CLEVELAND - Not quite far enough.

That became the epitaph for the Rutgers women's basketball team tonight in the Scarlet Knights' first appearance in the NCAA title game.

Once again, Rutgers' effort to cap its magical season with a happy ending was foiled by Tennessee, 59-46, at Quicken Loans Arena.

That's the same building in which the Vols eliminated the Scarlet Knights a year ago in the regional semifinals.

Candace Parker led the Volunteers (34-3) by scoring 17 points. Shannon Bobbitt added 13 points and Sidney Spencer tallied 11.

Pat Summitt's Vols also received key contributions from Alberta Auguste (10 points) and Nicky Anosike (16 rebounds.

Kia Vaughn paced the Scarlet Knights with 20 points and 10 rebounds.

Although Rutgers coach C. Vivian Stringer had proclaimed her young bunch a "team of destiny," it was Tennessee that ended a seven-year drought and extended its record of NCAA championship trophies to seven.

The Scarlet Knights (27-9) had gotten to the title game after starting this season 2-4.

Along the way, they eliminated national powers Duke and LSU in the tournament.

Before its NCAA run, Rutgers upset Connecticut, 55-47, to take the Big East title.

The Scarlet Knights went on to survive No. 1 Duke, 53-52, in the regional semifinals, and to shock LSU, 59-35, in the national semifinals on Sunday.

Although Rutgers deeply felt tonight's defeat, the Scarlet Knights are well-stocked to make several runs at the championship in the seasons ahead. There are no seniors on their roster.

Rutgers had made a name for itself with its defense, but in this game, Tennessee's defenders made the biggest impact.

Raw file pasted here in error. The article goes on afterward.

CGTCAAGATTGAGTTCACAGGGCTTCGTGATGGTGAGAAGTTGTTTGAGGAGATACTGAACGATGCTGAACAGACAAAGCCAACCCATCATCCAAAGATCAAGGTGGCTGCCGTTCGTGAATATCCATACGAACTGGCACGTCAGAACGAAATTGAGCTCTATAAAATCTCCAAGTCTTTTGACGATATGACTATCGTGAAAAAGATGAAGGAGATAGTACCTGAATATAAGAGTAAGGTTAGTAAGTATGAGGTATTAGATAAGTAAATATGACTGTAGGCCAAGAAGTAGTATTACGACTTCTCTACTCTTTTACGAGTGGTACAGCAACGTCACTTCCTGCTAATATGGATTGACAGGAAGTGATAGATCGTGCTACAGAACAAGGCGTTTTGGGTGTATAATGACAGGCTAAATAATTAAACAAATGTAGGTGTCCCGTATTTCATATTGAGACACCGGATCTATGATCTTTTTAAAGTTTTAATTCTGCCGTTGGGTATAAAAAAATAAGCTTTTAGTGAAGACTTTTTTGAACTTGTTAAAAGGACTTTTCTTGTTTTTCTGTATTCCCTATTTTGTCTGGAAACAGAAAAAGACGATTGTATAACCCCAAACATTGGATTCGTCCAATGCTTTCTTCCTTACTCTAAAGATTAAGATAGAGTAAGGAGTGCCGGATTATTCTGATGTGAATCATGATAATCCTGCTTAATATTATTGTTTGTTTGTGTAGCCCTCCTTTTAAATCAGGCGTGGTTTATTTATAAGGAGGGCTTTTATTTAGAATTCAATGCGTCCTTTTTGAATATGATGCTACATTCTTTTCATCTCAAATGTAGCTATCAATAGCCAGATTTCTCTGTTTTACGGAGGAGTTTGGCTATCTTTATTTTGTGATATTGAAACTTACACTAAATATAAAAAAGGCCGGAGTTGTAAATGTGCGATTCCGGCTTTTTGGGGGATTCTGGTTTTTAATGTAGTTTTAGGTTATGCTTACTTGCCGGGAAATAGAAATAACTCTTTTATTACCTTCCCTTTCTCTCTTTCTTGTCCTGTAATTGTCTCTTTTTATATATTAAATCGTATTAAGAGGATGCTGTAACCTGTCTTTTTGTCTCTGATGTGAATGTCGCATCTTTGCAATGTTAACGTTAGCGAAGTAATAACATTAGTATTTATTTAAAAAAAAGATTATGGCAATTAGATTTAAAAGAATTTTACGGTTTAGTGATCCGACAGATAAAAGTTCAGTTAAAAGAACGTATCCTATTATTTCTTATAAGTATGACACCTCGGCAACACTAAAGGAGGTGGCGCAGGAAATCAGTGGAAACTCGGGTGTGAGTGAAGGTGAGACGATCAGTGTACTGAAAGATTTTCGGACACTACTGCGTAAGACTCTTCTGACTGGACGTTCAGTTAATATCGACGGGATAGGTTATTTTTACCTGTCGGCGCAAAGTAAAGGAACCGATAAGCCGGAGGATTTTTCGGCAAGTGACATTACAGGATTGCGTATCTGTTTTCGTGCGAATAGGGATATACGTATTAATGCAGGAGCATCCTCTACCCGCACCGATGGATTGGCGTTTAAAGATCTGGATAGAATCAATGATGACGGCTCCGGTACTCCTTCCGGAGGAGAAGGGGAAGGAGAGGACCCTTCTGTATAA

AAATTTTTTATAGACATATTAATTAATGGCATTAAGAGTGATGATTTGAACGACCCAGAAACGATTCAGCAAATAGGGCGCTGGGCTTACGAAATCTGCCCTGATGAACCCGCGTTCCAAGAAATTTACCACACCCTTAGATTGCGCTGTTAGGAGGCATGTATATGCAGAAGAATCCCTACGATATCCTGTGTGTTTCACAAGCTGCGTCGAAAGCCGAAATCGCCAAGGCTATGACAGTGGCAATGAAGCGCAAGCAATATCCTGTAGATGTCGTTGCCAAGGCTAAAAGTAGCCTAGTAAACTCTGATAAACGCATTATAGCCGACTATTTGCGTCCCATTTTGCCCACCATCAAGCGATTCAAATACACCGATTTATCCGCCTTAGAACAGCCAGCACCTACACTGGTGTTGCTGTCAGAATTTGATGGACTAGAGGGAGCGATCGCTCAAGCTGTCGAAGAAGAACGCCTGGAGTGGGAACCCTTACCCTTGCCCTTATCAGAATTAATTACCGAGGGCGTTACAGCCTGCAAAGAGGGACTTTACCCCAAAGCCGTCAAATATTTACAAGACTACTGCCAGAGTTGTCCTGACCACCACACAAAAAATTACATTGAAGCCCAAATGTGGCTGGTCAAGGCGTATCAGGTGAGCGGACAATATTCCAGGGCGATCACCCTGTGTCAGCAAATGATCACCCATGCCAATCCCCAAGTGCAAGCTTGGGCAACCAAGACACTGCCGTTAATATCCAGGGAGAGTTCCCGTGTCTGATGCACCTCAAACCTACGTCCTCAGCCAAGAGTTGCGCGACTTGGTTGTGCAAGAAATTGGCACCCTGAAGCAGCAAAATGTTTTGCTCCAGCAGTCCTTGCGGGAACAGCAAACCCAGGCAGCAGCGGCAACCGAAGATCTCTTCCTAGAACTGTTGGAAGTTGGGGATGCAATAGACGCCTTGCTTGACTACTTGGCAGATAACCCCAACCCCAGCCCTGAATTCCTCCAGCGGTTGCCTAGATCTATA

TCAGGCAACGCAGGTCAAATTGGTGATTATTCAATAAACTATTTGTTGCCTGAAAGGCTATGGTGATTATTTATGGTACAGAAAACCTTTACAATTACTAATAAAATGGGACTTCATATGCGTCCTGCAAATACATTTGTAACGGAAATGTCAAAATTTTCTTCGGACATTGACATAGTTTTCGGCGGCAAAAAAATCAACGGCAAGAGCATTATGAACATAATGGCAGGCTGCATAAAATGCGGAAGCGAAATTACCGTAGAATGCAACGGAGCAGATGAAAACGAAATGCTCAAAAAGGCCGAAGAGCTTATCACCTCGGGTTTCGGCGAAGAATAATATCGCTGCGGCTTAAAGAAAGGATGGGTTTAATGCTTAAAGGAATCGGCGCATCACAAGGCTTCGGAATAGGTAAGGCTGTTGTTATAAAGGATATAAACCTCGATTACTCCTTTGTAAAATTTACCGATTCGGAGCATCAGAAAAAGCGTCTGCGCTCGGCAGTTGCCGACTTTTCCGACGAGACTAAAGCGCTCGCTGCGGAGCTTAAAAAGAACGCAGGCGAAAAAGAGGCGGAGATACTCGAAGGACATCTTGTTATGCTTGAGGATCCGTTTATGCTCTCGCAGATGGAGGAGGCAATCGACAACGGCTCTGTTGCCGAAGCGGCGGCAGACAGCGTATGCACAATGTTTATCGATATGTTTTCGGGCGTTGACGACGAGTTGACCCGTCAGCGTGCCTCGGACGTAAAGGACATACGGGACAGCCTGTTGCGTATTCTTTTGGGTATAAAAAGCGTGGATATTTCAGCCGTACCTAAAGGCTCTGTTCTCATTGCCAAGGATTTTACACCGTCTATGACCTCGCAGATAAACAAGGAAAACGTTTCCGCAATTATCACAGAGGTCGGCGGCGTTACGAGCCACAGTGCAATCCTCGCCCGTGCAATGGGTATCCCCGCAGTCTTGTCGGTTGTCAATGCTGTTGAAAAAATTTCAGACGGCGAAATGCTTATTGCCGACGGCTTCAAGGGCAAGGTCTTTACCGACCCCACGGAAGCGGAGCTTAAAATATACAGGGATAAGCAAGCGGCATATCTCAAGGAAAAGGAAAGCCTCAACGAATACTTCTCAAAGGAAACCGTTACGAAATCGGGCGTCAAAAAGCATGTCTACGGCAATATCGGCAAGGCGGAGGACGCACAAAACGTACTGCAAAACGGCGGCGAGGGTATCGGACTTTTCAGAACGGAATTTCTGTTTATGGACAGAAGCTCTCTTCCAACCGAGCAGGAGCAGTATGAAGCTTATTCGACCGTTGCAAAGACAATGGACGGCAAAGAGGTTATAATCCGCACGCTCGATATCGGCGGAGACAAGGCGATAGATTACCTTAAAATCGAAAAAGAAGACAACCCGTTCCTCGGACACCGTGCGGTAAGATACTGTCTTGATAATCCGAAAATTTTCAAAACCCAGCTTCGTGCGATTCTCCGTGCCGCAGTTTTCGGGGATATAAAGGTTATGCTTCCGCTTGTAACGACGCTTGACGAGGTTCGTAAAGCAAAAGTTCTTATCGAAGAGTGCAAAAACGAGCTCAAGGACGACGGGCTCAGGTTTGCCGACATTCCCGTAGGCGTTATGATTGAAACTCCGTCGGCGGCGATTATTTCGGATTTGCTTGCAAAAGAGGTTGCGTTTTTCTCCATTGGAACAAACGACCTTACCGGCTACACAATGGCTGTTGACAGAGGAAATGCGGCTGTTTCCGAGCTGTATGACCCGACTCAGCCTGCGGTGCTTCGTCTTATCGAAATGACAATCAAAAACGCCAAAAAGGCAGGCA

Bobbitt, a former high school teammate of Rutgers' Epiphanny Prince in New York, got Tennessee off to a quick start with a three-pointer.

Spencer, who had nine points in the first half, increased the opening margin to 5-0 with an outside shot with 18 minutes, 37 seconds left.

Junior guard Matee Ajavon, who had shot 4 for 4 on three-point attempts in the first half of Sunday night's win over Louisiana State, finally got the Scarlet Knights on the scoreboard with a trey. However, it took a long wait for the referees to look at the TV monitor to determine that she shot from outside the arc.

Parker and Prince exchanged foul shots, each also missing an attempt from the line, to make it 6-4 Tennessee with 16:11 left in the period.

The Scarlet Knights took their first lead at 8-6 when Essence Carson hit a layup with 14:37 left. Carson scored again on a jump shot with 12:48 to go in the half.

Spencer got Tennessee back to a tie with a pair of foul shots at 8-8. The Vols regained the advantage at 12-8 when Parker hit her first two field goals on a layup and a jumper.

Vaughn, Rutgers' 6-foot-4 center, got inside for a pair of shots to knot things up again at 12-12 with 9:39 to play.

But Tennessee guard-forward Auguste put the Vols ahead at 14-12 with a pair of foul shots with 9:26 left.

Tennessee stayed in front for the rest of the period.

Auguste hit a jumper for a four-point lead before freshman center Rashidat Junaid, a Camden Catholic High product, got Rutgers back to within a field goal at 16-14 with 6:01 left in the half.

The Scarlet Knights, however, were not able to sustain any offense over the next stretch. Tennessee took advantage, using a 6-0 run as Parker, Auguste and Spencer hit shots for a 22-14 advantage.

Spencer nailed a trey for a nine-point lead at 27-18 with 2:16 to play.

Tennessee made good on a Rutgers turnover by Ajavon and pushed its advantage to double digits at 29-18 when Anosike powered inside with 12 seconds to play. She was fouled by freshman Myia McCurdy but missed the free throw.

Rutgers had 10 turnovers in the half, while Tennessee had eight.

The big statistic favoring the taller Vols was in control of the boards. Tennessee outmuscled the Scarlet Knights by 23-12 in the first half, including 12-3 on the offensive glass.

That enabled Tennessee to have a 13-2 advantage on second-chance points.

Contact staff writer Mel Greenberg at 215-854-5725 or mgreenberg@phillynews.com.